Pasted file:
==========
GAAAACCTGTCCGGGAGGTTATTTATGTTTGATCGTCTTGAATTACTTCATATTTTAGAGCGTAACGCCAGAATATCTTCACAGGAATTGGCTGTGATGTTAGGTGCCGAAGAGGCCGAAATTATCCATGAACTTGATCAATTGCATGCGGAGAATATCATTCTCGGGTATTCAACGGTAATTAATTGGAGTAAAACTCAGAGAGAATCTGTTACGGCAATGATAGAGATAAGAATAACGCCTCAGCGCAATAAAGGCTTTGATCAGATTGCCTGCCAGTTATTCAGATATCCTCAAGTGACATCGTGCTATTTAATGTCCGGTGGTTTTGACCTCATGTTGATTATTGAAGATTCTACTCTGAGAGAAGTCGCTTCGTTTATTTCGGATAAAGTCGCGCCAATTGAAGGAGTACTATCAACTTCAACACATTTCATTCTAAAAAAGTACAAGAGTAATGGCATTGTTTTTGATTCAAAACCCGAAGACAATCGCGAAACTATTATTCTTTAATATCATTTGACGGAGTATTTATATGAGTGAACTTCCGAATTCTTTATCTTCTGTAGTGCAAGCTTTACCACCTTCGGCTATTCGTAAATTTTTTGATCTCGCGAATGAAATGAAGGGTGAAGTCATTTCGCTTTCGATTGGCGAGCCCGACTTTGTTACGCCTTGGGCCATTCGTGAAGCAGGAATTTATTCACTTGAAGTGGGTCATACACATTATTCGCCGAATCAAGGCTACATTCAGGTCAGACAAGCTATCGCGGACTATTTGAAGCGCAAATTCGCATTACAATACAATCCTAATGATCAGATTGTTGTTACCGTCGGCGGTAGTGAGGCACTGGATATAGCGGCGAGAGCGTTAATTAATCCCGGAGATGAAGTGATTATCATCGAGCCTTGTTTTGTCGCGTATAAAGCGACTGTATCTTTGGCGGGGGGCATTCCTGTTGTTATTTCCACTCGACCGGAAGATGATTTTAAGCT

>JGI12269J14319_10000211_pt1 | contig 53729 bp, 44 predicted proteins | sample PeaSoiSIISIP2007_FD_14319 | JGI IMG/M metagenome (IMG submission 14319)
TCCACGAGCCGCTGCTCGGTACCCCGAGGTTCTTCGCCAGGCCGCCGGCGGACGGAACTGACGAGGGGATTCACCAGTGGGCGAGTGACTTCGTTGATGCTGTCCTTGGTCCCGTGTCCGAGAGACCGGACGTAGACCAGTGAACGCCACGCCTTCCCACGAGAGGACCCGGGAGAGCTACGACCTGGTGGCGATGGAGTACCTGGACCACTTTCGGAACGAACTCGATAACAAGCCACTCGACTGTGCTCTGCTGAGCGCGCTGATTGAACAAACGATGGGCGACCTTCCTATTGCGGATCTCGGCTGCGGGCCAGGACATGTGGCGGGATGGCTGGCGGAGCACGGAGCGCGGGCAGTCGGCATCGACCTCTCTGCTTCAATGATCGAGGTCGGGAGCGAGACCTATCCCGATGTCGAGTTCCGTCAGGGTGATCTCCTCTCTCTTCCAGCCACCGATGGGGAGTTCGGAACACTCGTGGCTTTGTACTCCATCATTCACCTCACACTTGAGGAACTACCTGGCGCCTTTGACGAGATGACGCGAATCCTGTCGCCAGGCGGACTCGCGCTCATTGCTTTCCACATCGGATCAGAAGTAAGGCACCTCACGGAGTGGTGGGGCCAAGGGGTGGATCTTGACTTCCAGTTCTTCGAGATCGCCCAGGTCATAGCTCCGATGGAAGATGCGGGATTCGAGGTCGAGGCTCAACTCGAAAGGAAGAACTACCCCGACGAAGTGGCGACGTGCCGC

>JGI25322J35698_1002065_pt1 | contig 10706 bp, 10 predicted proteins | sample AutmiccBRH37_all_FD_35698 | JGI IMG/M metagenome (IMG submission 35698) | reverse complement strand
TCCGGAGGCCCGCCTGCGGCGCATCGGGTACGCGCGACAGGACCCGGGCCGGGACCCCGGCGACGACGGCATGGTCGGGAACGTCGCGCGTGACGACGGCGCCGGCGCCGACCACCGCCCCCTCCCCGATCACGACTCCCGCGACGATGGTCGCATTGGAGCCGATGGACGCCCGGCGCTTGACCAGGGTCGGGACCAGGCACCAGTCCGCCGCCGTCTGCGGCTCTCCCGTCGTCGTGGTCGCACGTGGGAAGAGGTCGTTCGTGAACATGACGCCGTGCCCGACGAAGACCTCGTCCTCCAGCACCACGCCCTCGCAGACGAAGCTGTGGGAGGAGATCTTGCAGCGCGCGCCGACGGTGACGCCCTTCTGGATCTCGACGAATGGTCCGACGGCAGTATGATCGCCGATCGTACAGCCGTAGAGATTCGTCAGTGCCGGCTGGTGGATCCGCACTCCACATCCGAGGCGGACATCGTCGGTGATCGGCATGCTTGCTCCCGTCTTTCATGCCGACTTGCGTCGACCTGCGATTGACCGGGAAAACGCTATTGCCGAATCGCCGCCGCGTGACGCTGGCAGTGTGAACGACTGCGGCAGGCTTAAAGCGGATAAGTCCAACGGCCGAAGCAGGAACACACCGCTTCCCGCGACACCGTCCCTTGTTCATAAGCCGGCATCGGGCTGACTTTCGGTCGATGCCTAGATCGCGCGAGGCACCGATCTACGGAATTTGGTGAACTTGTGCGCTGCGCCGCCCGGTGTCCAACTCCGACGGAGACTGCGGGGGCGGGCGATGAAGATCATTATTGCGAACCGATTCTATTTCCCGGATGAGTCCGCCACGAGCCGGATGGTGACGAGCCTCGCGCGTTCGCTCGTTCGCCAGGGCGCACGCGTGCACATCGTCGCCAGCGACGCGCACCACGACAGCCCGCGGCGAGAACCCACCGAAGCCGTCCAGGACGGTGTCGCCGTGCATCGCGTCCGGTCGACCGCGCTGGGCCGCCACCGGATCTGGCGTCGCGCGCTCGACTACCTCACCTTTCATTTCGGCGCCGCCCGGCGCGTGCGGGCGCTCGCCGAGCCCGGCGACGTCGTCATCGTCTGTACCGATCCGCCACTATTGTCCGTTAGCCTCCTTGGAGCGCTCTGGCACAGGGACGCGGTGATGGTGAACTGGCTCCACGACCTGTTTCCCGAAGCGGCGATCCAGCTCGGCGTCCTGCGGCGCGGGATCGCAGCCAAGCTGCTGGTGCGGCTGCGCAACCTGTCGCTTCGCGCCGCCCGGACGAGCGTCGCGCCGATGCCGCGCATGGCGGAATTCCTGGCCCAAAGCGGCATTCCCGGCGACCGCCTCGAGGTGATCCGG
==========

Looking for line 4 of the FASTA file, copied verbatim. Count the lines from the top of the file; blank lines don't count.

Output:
>JGI25322J35698_1002065_pt1 | contig 10706 bp, 10 predicted proteins | sample AutmiccBRH37_all_FD_35698 | JGI IMG/M metagenome (IMG submission 35698) | reverse complement strand